Opening up the book of cars reveals some very interesting stories to read over the decades. How cars became branded and named is an entire history of its own telling and merit. One of the stories that have been well known through the years is how the Plymouth Road Runner saw the light of day. Its namesake cartoon character emblazoned in many places on the car’s body and interior easily identified Plymouth’s Road Runner. The Plymouth Road Runner was introduced in ’68 as a mid-priced, intermediate-bodied muscle car and even had a horn that went “beep, beep”, just as the feathery cartoon character.
Surf City Garage may be a namesake manufacturer of well-known cleaning products for automobiles, but many people do not know the back warehouse is a veritable time capsule of cars, trucks, and motorcycles. Located behind the 10-foot high gates and walls in Huntington Beach, California, is a treasure trove of muscle cars that would make any collector envious and any enthusiast weak in the knees. This ’69 Road Runner is one many rebuilt cars resting comfortably in the confines of the Surf City castle. A trip through the company’s website allows viewers to click on parking spots in the garage and get info on nearly every vehicle in the collection.
This ’69 Plymouth Road Runner is finished in beautiful Bronze Poly Fire and really fits into the increasing re-emergence of the earthly hues in popular rodding. Having received a full rotisserie restoration and stripped to its bare metal flesh, the Road Runner was found to be in surprisingly good condition and required nothing more than a thorough massage to get its sheetmetal back in order. The Road Runner was built for serious street work and is no fragile car, which might be why this example survived mostly unscathed all these years. Having paid Warner Brothers a reported $50,000 to use the namesake and likeness of one of its cartoon characters, the ’69 model year was the second year of production, but the first year of full color decals and emblems. The Surf City’s car did not require touching up any of the emblems. Now, that’s a clean example.
Finished in Bronze Fire Poly, this Plymouth carries it’s heft and length pretty well. Built as a muscle car for the masses, the Road Runner sold many more units than others in its family. With plenty of horsepower and a low cost of ownership, Plymouth nailed it with these cars.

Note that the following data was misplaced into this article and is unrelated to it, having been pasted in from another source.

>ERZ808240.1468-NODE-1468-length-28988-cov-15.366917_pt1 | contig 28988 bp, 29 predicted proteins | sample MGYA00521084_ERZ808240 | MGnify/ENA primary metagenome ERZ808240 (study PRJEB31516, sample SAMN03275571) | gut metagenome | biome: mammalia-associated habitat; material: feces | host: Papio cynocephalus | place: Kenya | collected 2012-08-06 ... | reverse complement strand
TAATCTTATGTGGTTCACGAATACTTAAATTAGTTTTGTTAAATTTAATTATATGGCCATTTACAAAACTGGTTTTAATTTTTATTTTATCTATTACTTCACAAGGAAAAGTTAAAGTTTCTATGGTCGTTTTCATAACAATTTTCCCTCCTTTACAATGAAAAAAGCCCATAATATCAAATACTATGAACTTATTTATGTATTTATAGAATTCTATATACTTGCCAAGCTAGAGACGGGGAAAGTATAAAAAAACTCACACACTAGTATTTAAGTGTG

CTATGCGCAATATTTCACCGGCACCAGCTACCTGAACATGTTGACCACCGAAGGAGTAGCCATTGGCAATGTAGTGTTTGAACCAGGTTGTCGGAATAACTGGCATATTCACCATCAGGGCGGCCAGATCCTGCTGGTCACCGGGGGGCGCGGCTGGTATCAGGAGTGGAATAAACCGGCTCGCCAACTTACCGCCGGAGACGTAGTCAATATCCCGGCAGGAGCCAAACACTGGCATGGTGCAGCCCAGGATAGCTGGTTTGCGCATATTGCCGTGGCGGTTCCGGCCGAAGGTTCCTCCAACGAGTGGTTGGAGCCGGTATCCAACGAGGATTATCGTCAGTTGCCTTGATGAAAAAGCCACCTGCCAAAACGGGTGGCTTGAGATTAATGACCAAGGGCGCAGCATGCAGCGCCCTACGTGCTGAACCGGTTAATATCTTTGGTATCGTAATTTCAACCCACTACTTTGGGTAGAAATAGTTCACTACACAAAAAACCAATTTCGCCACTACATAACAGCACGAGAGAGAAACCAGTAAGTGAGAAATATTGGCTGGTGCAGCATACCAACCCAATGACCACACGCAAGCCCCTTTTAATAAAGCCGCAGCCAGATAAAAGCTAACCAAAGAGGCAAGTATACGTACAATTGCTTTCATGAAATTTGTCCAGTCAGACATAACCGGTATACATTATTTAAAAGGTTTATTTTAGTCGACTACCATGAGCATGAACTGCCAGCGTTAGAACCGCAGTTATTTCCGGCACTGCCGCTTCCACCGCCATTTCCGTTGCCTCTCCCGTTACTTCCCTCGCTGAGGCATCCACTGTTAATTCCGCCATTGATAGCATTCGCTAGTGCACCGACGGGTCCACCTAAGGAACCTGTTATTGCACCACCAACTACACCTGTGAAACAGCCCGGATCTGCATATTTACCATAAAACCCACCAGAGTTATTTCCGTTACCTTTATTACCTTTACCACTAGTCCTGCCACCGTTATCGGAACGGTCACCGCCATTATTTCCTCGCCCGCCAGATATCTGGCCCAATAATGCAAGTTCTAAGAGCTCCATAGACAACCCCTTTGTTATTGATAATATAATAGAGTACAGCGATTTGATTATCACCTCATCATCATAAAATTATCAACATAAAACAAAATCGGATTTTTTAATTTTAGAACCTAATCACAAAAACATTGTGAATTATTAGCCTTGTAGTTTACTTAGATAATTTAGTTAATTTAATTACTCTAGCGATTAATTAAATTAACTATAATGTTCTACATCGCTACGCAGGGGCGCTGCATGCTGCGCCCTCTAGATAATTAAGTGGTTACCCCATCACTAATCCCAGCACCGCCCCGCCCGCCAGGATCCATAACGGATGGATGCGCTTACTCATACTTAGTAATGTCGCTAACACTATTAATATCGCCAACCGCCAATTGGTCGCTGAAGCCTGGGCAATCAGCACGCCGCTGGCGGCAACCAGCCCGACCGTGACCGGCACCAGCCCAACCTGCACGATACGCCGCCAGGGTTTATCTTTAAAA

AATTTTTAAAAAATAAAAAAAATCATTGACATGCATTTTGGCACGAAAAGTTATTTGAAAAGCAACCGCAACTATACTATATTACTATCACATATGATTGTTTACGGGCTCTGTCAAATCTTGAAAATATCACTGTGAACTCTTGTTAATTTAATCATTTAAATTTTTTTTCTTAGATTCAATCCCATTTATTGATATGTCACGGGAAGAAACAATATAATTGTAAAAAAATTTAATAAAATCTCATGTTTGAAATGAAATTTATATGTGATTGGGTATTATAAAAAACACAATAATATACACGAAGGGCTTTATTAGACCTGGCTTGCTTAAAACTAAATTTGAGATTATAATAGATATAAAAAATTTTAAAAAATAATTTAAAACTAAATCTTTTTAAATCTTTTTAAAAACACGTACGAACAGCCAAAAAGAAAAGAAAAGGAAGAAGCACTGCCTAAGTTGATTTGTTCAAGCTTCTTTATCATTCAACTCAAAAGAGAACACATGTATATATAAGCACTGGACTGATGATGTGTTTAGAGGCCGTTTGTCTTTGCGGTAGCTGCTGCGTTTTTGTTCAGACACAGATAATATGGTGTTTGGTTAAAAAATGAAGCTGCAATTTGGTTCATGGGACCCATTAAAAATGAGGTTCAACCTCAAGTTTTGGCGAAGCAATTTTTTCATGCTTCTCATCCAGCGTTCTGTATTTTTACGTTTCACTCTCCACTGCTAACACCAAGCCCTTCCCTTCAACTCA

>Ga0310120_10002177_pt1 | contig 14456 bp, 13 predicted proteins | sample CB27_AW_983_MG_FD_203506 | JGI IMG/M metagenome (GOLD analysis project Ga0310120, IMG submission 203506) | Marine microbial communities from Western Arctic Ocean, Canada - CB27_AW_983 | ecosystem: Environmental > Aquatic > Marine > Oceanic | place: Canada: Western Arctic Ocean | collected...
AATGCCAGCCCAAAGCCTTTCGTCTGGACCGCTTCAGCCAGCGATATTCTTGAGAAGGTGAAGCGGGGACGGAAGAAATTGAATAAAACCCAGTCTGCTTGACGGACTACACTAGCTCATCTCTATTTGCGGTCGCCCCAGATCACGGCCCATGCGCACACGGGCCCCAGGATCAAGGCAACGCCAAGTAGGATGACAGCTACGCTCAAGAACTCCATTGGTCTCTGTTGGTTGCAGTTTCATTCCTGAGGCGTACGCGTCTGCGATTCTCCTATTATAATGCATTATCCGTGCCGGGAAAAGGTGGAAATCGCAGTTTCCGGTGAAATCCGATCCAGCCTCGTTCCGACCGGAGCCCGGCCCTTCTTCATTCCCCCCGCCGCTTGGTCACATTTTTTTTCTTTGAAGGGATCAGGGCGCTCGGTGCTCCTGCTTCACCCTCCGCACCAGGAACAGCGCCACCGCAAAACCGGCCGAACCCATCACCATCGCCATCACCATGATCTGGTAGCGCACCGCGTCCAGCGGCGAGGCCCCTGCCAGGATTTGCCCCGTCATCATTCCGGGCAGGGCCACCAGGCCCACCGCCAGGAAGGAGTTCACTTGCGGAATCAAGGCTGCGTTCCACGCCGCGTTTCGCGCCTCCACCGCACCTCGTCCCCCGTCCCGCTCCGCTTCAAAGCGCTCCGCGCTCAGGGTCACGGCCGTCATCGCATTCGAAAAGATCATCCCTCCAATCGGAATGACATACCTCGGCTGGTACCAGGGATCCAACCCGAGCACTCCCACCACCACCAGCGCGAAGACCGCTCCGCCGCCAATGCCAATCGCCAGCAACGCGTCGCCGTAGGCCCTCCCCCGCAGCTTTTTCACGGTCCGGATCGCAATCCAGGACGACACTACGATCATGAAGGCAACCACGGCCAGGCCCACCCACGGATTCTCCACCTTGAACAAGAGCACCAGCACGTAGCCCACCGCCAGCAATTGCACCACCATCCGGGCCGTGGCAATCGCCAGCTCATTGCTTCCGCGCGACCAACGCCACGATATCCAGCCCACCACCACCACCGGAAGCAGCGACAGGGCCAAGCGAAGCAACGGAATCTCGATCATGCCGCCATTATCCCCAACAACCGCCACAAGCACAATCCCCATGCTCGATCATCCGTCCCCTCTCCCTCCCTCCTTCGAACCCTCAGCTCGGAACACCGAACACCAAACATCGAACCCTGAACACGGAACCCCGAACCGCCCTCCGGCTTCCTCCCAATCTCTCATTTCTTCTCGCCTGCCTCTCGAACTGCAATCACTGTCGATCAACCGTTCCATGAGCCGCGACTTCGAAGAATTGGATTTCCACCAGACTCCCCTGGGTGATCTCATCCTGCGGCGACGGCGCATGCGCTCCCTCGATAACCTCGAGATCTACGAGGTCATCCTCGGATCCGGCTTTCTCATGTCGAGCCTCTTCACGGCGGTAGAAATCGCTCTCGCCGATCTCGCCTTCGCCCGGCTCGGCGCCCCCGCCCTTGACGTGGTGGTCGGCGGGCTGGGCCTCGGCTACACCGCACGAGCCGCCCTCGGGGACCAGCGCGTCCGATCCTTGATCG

Inside, the Plymouth was equipped with a bench seat and deluxe interior. Covered in the era’s known mutli-color blends, we’ll just call it tan to keep it simple enough for the story. This muscle car has never been cut for any know maladies most survivors have seen like an aftermarket head unit or 6×9-inch door speakers. Actually, the original head unit in this prime example works just as well as the day it rolled off the assembly line. About the only thing that might set off the casual observer to the car’s potential might be the 4-speed shifter lurking on the floor. The bench seat provides the shifter a bit of stealth. Maybe to gout an unsuspecting driver into a street race with this “granny” car with a bench seat.
A pair of matte stripes run up the fiberglass pin-on hood and wear a pair of 383 badges so it comes as no surprise that popping the hood will reveal the deftly strategic placement of Wile E. Coyote covered in Road Runner dust painted on the oversized air cleaner lid. The 383 Magnum carries a 4-barrel and a dual snorkel air cleaner. Running 9.5:1 compression, it was rated at 325hp at 5200rpm with torque at 425 lb-ft at 3400rpm. Being fully rebuilt back to 100-percent original specifications, we’re sure this Magnum makes that and probably a little more. A handy driver running moonshine in the South could probably get the big Plymouth to 60mph in less than 7 seconds while barking the red line Polyglass tires and running from Johnny Law.
Opening the hood reveals a completely original 383 Magnum fit with a 4-barrel and air grabber. Having spent $50,000 on licensing the Road Runner name and likeness, Plymouth placed the characters everywhere they could, including the poor Coyote on the air cleaner lid.
Part of the allure of the Road Runner is the “beep, beep” horn. Surf City’s ’69 still has a fully functional unit that is probably worth a mint to someone.
City’s Road Surf Runner wears a set of Redline BF Goodrich tires as a throwback to the days this car originally roamed the strips. The Surf cars actually get driven once in awhile and the Polyglass tires would keep originality but be a bit of a handful on Southern California’s roads.
A total of 84,420 Plymouth Road Runners were sold in ’69 proving that horsepower with a solid price point is what people wanted. The more nicely appointed GTX was less than a stellar seller that year as were the Road Runner’s Dodge cousins. With a sticker price of $2,945, the Road Runner was horsepower for cheap, in a solid package that could run with the best of them. Heck, for a $175 more, this thing could have had a Hemi.